While the objective of ending financial repression is noble, it will be more credible if the insurance industry is also exempted from such an onerous obligation, which is kept in the name of providing safety to policy holders.
“Internationally, government bond holdings are not mandatory,’’ says Abhijit Gulanikar, chief investment officer at SBI Life Insurance. “Investments are based on the asset-liability management perspective, risk and liquidity management perspective.’’
If the insurance industry continues to bear the burden of investing half its premium in government bonds, but the banks’ SLR is reduced, then it will be a half-hearted job of reducing financial repression.
Another objective is the development of bond markets. One generation of financial services executives has exited the workforce just listening to debates on the subject. “We keep talking of issues that are in the way of its progress and the solutions that could address them,” says R Gandhi, deputy governor at RBI. “Yet, there has been limited movement in this area despite several attempts and there is some kind of gravity keeping us down.”
The government bond market is just 49% of gross domestic product, compared with 62 for Malaysia, and 59% for Thailand. When it comes to the corporate bond market, it is even worse at just 5% of GDP, compared with 43% for Malaysia and 78% for South Korea.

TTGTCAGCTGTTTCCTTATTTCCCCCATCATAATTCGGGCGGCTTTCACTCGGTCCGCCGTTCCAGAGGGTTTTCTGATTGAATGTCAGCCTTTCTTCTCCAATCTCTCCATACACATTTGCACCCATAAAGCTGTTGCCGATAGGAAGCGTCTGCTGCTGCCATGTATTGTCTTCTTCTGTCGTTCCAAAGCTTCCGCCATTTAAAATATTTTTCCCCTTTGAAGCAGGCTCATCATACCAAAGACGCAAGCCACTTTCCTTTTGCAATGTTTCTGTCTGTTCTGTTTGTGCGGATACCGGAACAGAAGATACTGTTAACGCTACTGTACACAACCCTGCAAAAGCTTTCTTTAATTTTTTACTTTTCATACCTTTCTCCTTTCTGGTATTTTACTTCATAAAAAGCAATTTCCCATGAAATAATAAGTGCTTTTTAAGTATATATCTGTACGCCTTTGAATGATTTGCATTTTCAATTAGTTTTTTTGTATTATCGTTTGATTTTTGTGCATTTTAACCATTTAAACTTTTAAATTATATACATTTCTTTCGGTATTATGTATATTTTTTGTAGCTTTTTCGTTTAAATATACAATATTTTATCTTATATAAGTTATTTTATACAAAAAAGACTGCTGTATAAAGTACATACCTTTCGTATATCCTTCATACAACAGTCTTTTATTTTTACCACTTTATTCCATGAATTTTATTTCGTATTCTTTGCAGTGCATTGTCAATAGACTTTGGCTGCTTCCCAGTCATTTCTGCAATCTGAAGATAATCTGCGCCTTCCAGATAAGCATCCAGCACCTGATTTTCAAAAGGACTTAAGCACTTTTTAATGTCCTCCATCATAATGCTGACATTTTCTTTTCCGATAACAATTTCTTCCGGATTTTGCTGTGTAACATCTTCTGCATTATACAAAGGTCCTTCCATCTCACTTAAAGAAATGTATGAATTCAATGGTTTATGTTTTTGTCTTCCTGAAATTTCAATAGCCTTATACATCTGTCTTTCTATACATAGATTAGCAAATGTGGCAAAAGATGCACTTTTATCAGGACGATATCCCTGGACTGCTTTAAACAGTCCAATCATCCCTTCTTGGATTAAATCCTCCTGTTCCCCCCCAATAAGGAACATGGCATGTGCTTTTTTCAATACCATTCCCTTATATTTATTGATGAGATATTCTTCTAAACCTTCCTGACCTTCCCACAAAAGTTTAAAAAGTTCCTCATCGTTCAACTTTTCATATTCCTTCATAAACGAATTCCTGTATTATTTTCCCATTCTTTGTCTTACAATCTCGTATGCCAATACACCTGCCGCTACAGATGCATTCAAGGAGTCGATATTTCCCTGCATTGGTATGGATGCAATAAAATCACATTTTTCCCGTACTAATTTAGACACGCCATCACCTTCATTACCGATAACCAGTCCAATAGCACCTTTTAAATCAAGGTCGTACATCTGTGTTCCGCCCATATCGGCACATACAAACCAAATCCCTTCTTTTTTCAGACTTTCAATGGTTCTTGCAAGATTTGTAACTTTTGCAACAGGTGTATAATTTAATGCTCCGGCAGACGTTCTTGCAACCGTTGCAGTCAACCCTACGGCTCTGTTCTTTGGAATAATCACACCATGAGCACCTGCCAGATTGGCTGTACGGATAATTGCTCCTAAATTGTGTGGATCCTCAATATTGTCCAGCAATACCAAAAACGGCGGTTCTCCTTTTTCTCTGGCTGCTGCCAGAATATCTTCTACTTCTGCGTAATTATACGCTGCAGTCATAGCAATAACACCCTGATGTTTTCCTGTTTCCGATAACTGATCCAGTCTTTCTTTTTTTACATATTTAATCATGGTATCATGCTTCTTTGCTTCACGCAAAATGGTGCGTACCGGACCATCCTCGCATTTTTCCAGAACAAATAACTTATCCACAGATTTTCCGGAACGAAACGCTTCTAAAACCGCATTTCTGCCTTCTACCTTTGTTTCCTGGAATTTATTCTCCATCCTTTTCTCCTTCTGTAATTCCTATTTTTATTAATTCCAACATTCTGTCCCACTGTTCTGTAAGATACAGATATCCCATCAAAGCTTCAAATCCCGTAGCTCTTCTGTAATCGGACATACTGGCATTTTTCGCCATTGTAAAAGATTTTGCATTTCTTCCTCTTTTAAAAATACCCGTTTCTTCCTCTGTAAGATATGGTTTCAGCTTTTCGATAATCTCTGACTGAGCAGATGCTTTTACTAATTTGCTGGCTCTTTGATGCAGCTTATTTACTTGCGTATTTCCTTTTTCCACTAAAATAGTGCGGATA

Part of the blame lies at RBI’s doorstep. It restricted G-sec trading after the Harshad Mehta scandal broke out in 1992. Despite public statements on deepening the bond market, not much was done on the ground.
Although both the Securities and Exchange Board of India and the RBI disliked the broking community for their role in the 1992 scandal, Sebi managed to move ahead unlike the RBI.
Can life become better with Sebi regulating the G-sec market? Doubts remain.
“Sebi has been regulating the corporate bond market for a while now,’’ says A Prasanna, economist at ICICI Securities Primary Dealership. “Bond markets internationally are institution-driven. It will remain the same here as well. To expect the debt market to become like equities is unrealistic.’’
An example of a vibrant bond market is the US. Did SEC or the Federal Reserve make it so? Or, to use the cricket analogy again, did individuals like Tendulkar make the game popular?
The answer may lie in Mike Milken, the junk bond king who shook up the existing set-up and made it possible for even lowerrated companies to raise funds from the market.
The success might have driven Milken to criminal behaviour such as insider trading, or price manipulation just like Harshad Mehta did with Indian stocks. But it is hard to deny their role in making these markets popular.
“Milken had been dangerous, but he had also been one of the most imaginative, visionary financiers of our time,’’ writes Connie Bruck in Predators’ Ball. “He could probably have had nearly as much impact as he had had upon the corporate restructuring of this country (the merits of which will long be debated) without ever violating the law. With Milken, creation had come first and his alleged lawbreaking, later. In that lies an element of tragedy.”
For bond markets to take wing, India probably needs a law-abiding Milken or Mehta.